University of Tennessee SSDP Joins Howard Baker Policy Challenge

University of Tennessee SSDP Joins Howard Baker Policy Challenge


Miranda Gottlieb, President and Founder of the UTK SSDP Chapter

Written by Miranda Gottlieb, University of Tennessee SSDP chapter leader

Members from the SSDP chapter at the University of Tennessee Knoxville (UTK) have put together a policy team for the 2nd annual Howard Baker Policy Challenge with a policy initiative focusing on developing a clean needle exchange in Nashville, Tennessee. The semester-long commitment to the Policy Challenge program helps students learn how to make a real impact on issues through public policy research, analysis, and teamwork. The Challenge engages students through problem solving, drafting of legislation, promotion of a public policy initiative and innovation of new ways to implement it. Students are tested to consider the substance of a specific policy and the socio-political influences, stakeholders, institutional process, and decision-making structures affiliated with their topic.

The SSDP UTK team is working on proposing a city ordinance that would permit clean needle exchanges to take place in the Nashville Metropolitan area in an attempt to reduce HIV and Hepatitis C transmission. Because needles are considered paraphernalia in the state of Tennessee, the ordinance will challenge Tennessee Code [39-17-425] and begin the process of augmenting the state’s current prohibition of needle exchange clinics around the state. Federal law continues to ban the funding of needles for exchange programs, but in early 2016 in the federal omnibus spending bill permitted funds to be allocated towards staffing costs and other expenses affiliated with the needle exchange programs. Although funds will likely not be allocated by the city of Nashville for the purchase of clean needles at the inception of the program, other harm reduction groups around the country cover the costs by donations and exterior grant funding.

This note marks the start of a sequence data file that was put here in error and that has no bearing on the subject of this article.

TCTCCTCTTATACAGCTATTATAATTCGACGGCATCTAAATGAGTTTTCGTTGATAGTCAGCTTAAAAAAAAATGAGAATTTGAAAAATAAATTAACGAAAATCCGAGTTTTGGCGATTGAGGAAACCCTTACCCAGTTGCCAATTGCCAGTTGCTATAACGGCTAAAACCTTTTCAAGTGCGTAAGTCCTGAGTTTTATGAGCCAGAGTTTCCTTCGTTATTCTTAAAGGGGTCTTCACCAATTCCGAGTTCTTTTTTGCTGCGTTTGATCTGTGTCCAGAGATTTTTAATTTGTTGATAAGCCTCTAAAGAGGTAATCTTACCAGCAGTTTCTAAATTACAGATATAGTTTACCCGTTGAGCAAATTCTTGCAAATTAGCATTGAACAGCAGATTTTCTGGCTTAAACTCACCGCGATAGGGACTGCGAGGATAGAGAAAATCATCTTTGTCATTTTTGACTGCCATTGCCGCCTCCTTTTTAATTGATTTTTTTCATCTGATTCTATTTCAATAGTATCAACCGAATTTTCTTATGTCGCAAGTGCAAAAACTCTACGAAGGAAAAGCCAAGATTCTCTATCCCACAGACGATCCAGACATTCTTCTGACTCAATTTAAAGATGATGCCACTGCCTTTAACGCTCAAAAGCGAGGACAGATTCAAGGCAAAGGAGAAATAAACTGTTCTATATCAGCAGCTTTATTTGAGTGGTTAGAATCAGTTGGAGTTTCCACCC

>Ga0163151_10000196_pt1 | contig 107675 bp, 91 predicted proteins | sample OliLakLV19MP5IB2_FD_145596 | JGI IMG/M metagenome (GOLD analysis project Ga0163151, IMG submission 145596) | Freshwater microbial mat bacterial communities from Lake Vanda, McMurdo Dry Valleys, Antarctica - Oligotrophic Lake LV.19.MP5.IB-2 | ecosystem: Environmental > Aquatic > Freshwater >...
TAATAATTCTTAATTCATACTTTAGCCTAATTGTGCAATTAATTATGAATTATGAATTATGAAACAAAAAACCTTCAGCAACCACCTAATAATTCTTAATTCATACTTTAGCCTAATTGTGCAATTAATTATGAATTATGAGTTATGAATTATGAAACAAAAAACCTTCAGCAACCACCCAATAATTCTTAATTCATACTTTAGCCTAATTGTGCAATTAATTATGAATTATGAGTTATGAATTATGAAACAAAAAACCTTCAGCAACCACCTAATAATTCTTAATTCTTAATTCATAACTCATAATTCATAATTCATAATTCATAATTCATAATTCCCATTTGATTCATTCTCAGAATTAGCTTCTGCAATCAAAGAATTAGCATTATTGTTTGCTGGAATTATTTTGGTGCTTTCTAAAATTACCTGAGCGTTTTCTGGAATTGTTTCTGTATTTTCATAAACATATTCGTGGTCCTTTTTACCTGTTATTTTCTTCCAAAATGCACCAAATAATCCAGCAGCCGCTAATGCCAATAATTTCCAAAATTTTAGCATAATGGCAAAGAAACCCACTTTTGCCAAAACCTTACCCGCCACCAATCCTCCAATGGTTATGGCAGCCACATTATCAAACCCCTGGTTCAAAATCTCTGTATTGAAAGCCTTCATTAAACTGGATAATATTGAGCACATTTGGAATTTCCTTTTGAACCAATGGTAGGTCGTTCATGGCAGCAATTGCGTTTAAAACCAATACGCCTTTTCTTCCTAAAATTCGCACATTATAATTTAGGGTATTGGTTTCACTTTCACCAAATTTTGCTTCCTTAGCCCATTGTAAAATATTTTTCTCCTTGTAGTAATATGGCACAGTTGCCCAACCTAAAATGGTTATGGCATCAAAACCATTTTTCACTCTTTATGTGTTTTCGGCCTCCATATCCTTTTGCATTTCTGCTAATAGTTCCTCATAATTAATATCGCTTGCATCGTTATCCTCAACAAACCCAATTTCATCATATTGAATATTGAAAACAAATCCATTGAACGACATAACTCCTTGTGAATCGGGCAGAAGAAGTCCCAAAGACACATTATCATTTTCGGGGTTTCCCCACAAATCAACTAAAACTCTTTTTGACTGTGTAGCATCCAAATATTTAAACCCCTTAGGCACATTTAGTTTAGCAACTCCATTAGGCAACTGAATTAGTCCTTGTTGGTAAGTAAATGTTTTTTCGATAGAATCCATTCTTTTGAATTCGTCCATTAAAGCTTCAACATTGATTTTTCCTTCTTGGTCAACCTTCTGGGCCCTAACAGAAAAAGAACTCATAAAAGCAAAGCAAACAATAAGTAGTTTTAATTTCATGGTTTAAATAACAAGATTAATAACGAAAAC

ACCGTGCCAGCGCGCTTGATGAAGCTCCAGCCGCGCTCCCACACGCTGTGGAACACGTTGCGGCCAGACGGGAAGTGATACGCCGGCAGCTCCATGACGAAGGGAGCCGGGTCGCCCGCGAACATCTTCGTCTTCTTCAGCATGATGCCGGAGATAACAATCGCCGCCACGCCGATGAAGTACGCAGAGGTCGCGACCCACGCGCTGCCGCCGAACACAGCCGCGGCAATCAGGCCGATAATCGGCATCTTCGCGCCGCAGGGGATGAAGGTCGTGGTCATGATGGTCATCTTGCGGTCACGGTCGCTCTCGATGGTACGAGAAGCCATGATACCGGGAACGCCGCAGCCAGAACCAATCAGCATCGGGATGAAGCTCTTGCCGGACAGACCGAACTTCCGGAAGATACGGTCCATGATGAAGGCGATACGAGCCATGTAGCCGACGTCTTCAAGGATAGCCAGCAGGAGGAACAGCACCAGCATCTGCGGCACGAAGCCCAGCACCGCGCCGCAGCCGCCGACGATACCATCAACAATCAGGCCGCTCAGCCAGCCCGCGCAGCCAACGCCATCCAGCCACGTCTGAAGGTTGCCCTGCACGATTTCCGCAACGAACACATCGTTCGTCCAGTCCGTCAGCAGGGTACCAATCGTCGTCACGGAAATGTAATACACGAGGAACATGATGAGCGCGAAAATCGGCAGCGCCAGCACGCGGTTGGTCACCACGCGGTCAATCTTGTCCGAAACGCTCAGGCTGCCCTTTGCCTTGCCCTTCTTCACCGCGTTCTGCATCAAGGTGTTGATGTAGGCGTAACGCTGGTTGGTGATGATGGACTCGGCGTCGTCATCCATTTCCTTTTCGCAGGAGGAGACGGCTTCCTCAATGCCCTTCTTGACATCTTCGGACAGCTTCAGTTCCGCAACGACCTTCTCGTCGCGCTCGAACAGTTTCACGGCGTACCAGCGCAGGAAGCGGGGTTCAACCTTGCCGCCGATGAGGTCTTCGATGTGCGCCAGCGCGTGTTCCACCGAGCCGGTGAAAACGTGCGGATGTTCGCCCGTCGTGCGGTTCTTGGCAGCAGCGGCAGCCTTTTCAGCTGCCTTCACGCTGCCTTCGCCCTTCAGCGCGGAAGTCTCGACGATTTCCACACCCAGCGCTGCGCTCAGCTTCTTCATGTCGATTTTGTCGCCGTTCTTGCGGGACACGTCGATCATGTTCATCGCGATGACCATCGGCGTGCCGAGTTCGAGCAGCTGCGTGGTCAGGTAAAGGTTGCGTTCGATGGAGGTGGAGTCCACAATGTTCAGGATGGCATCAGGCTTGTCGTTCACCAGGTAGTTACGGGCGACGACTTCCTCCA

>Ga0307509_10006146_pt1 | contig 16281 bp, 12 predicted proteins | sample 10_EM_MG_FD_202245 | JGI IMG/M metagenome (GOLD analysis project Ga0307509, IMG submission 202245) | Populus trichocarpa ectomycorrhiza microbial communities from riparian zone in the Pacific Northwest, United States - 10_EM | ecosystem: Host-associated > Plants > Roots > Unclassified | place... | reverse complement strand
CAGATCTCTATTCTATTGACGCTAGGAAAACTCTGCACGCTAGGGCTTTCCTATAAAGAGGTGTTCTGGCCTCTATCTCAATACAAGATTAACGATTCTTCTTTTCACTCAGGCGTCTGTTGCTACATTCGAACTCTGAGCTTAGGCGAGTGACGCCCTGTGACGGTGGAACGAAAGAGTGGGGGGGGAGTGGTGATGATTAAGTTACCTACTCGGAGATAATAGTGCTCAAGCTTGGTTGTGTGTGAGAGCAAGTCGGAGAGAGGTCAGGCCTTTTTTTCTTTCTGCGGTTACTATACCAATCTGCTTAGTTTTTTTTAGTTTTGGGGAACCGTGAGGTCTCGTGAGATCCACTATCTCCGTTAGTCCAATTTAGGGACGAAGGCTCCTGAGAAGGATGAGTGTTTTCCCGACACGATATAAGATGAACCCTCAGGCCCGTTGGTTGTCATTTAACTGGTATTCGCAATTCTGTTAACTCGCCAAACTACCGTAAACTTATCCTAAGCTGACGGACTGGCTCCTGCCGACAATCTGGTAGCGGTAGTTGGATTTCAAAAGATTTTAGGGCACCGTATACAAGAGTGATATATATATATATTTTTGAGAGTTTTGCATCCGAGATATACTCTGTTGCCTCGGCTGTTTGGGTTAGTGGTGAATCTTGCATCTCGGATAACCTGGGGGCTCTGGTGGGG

Across the University of Tennessee campus, teams are putting together proposals for environment and sustainability, transportation policy, civic engagement and beyond. However, the SSDP UTK believes that they will take home the grand prize of $3000 at the end of the semester. The judging will be based on the defining of the problem and persuasion of significance along with the practicality of the proposed solution. The judges will consider whether or not the policy change is worth pursuing and evaluate the action plan as designed by the team. Stakeholder involvement, quantitative and qualitative outcome measurements, and overall presentation will count towards the judges’ decisions. The team is asking for public input in the development of their plan for clean needle exchange in Nashville.

If you have any ideas, tips, concerns, or contacts please e-mail this chapter directly at

Miranda Gottlieb
Students for Sensible Drug Policy at University of Tennessee